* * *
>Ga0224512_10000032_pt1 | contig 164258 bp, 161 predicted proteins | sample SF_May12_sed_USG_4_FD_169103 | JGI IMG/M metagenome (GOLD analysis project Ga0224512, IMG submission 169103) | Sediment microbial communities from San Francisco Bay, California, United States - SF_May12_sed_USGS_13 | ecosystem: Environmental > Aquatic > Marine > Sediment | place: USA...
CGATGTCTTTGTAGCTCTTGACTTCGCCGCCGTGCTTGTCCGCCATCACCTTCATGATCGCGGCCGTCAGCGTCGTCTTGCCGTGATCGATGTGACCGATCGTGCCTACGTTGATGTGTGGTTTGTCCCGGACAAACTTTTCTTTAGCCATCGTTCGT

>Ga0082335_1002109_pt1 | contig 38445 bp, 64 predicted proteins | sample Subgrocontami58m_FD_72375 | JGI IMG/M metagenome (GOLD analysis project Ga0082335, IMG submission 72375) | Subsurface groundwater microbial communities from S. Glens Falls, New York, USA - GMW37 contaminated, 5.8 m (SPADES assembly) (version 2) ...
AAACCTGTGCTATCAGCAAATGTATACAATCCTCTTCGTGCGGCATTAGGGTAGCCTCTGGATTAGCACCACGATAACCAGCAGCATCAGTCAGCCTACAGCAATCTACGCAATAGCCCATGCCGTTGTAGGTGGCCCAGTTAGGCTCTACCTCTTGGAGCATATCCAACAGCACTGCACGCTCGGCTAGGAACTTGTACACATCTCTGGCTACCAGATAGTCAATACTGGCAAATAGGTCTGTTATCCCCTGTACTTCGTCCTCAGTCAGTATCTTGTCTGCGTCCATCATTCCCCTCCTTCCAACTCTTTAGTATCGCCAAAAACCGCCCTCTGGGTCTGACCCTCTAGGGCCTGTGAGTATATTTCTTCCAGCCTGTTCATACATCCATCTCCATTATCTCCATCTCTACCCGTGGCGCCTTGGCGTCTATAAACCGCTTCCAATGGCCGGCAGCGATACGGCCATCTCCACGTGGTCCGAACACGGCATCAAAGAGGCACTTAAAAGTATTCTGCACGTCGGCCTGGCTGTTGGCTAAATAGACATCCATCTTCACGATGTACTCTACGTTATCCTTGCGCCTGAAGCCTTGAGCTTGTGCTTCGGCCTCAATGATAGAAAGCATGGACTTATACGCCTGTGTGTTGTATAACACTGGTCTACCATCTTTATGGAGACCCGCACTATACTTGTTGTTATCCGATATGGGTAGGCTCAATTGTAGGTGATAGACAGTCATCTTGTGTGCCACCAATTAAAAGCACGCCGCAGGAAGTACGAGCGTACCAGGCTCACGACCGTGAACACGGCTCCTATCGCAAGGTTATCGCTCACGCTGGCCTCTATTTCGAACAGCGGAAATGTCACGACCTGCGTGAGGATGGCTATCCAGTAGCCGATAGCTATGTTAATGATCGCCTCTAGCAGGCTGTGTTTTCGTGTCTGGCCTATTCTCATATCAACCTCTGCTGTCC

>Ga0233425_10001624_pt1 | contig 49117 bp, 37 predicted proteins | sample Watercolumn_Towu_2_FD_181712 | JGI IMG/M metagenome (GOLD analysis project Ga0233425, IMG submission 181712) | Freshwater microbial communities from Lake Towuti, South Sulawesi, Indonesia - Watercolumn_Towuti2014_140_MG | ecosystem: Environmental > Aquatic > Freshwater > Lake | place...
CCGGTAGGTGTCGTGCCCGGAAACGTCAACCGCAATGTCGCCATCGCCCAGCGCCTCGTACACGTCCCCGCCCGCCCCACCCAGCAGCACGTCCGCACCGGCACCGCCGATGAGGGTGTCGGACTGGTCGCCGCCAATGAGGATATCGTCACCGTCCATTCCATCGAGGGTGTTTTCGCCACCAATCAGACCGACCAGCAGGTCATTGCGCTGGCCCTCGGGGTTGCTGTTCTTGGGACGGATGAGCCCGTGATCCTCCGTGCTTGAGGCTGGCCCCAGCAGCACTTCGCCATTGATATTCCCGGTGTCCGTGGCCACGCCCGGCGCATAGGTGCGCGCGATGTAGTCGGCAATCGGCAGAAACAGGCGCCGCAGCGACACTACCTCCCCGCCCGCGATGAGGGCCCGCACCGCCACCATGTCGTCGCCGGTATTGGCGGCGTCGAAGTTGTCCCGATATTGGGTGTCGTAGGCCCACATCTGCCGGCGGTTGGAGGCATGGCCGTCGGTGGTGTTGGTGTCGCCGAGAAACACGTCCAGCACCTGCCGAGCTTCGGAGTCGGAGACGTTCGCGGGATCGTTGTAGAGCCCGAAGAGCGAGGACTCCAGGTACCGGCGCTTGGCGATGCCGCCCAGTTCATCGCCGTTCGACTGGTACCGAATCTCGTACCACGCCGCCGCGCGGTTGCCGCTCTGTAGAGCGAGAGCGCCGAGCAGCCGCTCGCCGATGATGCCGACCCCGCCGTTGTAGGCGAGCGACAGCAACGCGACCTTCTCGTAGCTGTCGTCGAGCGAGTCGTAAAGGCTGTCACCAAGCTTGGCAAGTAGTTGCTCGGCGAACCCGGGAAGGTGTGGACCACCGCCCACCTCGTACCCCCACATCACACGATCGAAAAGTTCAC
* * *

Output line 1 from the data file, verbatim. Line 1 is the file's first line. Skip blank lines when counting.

>Ga0224512_10000032_pt1 | contig 164258 bp, 161 predicted proteins | sample SF_May12_sed_USG_4_FD_169103 | JGI IMG/M metagenome (GOLD analysis project Ga0224512, IMG submission 169103) | Sediment microbial communities from San Francisco Bay, California, United States - SF_May12_sed_USGS_13 | ecosystem: Environmental > Aquatic > Marine > Sediment | place: USA...